By Noel Randewich
(Reuters) - Wall Street jumped on Thursday, and Apple inched closer to a $1 trillion stock market value, as tepid inflation data eased worries of faster U.S. interest rate hikes this year.
Fueled by a $100 billion buyback plan unveiled last week, Apple rose 1.43 percent to a record high close of $190.04, lifting the S&P 500 more than any other stock. The iPhone maker is about 7 percent away from becoming the first company ever to have a market capitalization of $1 trillion.
The U.S. Labor Department's consumer price index increased 0.2 percent in April, less than economists' expectations, as rising costs for gasoline and rental accommodation were tempered by a moderation in healthcare prices.
Core CPI, which excludes food and energy components, edged up 0.1 percent in April, slower than the previous two months, and did little to alter traders' expectations of a June rate hike. [MMT/]
A higher inflation number could have increased fears of more aggressive interest rate hikes by the U.S. Federal Reserve.
"The CPI came in at a level where it's not so alarming as far as what the Fed is thinking," said Mark Kepner, an equity trader at Themis Trading in Chatham, New Jersey. "There's comfort that the Fed won't have to move too quickly."
The U.S. stock market rallied broadly, with all 11 major S&P sectors posting gains.
With investors setting aside concerns about a trade war with China, the S&P 500 has risen 3.55 percent in the past week, its strongest five-session showing since February. The S&P 500 reclaimed its 100-day moving average for the first time since April 19, suggesting to some traders that the market may move higher.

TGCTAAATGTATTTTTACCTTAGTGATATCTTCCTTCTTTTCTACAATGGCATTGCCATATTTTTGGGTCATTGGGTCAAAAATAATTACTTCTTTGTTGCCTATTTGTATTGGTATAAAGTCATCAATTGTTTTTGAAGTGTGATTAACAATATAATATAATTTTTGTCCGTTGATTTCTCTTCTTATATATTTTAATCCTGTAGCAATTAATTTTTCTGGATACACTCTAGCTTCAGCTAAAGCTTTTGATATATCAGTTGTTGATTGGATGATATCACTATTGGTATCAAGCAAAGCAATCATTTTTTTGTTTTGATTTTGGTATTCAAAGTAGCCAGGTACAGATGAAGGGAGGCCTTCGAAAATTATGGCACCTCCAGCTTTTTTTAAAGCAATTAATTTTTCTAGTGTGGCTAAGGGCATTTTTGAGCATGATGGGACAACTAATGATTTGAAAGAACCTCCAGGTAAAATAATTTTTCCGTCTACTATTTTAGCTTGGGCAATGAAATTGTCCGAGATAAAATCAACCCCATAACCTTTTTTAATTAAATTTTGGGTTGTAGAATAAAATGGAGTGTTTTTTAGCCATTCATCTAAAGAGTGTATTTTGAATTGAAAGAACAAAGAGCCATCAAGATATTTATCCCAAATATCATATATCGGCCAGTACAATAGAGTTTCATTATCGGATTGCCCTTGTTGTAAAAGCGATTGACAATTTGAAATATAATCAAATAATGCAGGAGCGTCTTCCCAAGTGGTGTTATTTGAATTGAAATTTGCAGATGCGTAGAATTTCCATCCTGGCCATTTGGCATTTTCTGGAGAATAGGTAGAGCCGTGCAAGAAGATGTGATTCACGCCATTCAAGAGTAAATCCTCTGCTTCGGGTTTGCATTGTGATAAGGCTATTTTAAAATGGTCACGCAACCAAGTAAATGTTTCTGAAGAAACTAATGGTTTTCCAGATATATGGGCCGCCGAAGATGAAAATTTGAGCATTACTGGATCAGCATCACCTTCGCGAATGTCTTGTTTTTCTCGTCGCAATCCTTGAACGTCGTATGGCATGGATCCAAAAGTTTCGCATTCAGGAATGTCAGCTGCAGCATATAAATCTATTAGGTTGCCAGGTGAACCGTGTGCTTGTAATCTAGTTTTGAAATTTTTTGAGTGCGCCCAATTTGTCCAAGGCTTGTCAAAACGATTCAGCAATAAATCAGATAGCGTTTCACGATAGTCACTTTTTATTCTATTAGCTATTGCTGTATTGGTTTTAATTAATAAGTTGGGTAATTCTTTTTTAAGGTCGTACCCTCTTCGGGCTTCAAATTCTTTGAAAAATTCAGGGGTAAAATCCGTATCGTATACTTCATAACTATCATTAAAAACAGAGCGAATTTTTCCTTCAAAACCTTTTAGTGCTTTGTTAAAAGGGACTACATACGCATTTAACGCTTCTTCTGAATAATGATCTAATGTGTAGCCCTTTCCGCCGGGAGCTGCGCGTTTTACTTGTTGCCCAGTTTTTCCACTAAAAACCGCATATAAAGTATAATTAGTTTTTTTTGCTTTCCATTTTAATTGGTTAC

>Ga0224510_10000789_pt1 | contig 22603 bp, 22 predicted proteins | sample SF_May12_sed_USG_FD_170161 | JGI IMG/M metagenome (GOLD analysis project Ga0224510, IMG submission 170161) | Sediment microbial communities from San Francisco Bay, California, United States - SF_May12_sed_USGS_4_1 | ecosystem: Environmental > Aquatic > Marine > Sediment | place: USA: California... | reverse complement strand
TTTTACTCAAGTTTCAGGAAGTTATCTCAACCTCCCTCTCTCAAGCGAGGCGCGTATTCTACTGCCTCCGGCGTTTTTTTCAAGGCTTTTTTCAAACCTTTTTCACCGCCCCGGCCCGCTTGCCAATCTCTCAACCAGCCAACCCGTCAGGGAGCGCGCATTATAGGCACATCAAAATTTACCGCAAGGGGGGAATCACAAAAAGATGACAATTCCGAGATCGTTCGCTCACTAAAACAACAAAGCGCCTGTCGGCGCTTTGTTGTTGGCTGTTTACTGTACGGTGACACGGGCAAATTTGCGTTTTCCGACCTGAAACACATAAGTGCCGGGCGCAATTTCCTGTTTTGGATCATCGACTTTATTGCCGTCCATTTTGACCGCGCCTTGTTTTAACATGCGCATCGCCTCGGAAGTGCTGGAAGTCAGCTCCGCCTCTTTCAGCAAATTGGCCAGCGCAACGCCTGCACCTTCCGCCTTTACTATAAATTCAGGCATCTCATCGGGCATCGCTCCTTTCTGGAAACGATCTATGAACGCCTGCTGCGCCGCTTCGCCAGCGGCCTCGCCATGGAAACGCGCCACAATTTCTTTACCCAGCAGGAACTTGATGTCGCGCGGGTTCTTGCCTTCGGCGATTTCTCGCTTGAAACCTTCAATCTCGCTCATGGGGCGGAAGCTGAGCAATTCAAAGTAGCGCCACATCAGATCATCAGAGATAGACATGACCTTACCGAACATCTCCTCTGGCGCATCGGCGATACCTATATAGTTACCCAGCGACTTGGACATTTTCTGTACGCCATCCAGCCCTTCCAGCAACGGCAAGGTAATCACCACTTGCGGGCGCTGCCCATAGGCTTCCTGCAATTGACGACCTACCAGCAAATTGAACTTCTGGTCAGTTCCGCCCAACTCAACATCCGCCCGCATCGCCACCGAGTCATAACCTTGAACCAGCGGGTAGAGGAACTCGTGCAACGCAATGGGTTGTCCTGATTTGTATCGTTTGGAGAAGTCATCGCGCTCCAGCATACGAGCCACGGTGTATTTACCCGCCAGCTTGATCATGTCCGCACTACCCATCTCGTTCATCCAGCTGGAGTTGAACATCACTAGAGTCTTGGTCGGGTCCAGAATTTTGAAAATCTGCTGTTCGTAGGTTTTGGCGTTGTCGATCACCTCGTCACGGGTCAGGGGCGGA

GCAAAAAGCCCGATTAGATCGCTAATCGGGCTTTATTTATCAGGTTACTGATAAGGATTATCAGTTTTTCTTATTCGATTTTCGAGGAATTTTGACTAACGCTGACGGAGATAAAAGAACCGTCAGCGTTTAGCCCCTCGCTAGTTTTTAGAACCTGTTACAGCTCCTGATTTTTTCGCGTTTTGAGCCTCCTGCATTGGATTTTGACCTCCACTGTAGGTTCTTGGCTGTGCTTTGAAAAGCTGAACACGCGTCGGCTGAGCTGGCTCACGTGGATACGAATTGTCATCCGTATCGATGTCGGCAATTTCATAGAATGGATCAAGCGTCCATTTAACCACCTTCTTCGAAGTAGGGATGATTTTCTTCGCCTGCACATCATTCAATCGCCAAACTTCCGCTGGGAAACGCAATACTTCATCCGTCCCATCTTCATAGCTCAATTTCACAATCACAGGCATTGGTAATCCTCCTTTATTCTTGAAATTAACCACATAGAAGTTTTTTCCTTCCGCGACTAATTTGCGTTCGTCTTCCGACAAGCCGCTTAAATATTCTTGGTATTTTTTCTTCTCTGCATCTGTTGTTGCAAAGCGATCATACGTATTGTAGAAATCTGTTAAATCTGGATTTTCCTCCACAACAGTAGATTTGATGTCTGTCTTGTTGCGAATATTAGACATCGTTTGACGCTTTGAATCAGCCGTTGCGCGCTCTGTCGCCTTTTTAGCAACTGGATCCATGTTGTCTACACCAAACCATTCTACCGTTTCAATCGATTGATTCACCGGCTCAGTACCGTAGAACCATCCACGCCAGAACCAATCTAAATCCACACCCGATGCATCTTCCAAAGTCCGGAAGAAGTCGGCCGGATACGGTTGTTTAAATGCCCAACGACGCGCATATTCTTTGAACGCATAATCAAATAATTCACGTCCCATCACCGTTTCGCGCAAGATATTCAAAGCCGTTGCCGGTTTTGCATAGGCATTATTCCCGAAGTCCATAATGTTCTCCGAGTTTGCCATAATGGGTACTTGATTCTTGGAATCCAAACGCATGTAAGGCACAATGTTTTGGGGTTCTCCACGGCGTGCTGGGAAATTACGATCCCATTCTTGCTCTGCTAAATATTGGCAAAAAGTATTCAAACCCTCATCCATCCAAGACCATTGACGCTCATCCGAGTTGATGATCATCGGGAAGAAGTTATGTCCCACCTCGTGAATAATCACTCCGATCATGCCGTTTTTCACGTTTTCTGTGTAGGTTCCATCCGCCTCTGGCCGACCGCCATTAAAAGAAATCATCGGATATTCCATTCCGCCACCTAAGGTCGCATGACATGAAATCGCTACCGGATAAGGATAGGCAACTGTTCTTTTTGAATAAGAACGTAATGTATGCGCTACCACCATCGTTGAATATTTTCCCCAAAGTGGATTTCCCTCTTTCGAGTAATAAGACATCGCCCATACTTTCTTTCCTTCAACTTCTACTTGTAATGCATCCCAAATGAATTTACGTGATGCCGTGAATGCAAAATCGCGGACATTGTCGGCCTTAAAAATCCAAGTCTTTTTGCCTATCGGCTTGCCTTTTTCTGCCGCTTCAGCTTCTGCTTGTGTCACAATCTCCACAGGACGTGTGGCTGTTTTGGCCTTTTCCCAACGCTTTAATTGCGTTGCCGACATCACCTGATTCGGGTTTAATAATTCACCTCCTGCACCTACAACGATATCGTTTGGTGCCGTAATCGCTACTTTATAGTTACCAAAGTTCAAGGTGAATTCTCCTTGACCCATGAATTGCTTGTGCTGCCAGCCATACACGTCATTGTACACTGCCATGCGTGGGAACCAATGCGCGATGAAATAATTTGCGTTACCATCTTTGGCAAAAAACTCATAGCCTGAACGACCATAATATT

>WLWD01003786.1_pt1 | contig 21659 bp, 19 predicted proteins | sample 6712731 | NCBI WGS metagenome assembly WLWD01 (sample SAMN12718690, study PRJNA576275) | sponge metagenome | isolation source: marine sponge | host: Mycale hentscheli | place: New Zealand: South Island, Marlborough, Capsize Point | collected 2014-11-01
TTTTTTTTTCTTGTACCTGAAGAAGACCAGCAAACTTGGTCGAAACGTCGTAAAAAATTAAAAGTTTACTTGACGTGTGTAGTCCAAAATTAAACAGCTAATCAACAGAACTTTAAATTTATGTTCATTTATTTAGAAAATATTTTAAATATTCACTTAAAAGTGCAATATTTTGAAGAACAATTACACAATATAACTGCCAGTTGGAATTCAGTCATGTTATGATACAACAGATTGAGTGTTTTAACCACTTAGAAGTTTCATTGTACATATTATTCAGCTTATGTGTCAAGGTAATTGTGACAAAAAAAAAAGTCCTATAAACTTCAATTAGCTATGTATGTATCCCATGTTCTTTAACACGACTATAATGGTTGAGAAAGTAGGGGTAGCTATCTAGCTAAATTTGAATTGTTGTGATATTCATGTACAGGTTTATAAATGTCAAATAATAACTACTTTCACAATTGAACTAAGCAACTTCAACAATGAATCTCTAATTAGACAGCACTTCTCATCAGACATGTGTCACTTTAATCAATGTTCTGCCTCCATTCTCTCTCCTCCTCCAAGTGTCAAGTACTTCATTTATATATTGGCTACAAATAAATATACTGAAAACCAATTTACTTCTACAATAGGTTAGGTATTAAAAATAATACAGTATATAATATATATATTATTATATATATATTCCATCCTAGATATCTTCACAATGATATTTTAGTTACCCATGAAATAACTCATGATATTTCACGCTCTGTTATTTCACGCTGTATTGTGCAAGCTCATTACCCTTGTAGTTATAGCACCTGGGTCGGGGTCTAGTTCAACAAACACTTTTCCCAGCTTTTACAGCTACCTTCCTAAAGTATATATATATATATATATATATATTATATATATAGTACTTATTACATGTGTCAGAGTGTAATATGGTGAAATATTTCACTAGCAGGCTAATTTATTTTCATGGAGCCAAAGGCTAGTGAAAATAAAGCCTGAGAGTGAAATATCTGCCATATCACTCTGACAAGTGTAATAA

The Dow Jones Industrial Average rallied 0.8 percent to end at 24,739.53 points, while the S&P 500 gained 0.94 percent to 2,723.07, its highest level since mid-March.
The Nasdaq Composite added 0.89 percent to 7,404.98.
CenturyLink gained 7.54 percent after its first-quarter report. That helped the telecoms sector jump 1.9 percent, more than any other sector.
AXA Equitable Holdings, the U.S. division of French insurer AXA, rose 1.7 percent in its market debut. Although its offering raised less than targeted, it was still the biggest U.S. IPO this year.
The top losers on the S&P 500 included Victoria's Secret owner L Brands, which fell 7.15 percent, and Booking Holdings, formerly called Priceline, which dropped 4.74 percent. Both companies gave disappointing outlooks.
Advancing issues outnumbered declining ones on the NYSE by a 2.57-to-1 ratio; on Nasdaq, a 1.65-to-1 ratio favored advancers.
The S&P 500 posted 37 new 52-week highs and two new lows; the Nasdaq Composite recorded 165 new highs and 36 new lows.
Volume on U.S. exchanges was 6.7 billion shares, compared with the 6.6 billion-share average over the last 20 trading days.
(Additional reporting by Sruthi Shankar and Savio D'Souza in Bengaluru; editing by Chizu Nomiyama and Jonathan Oatis)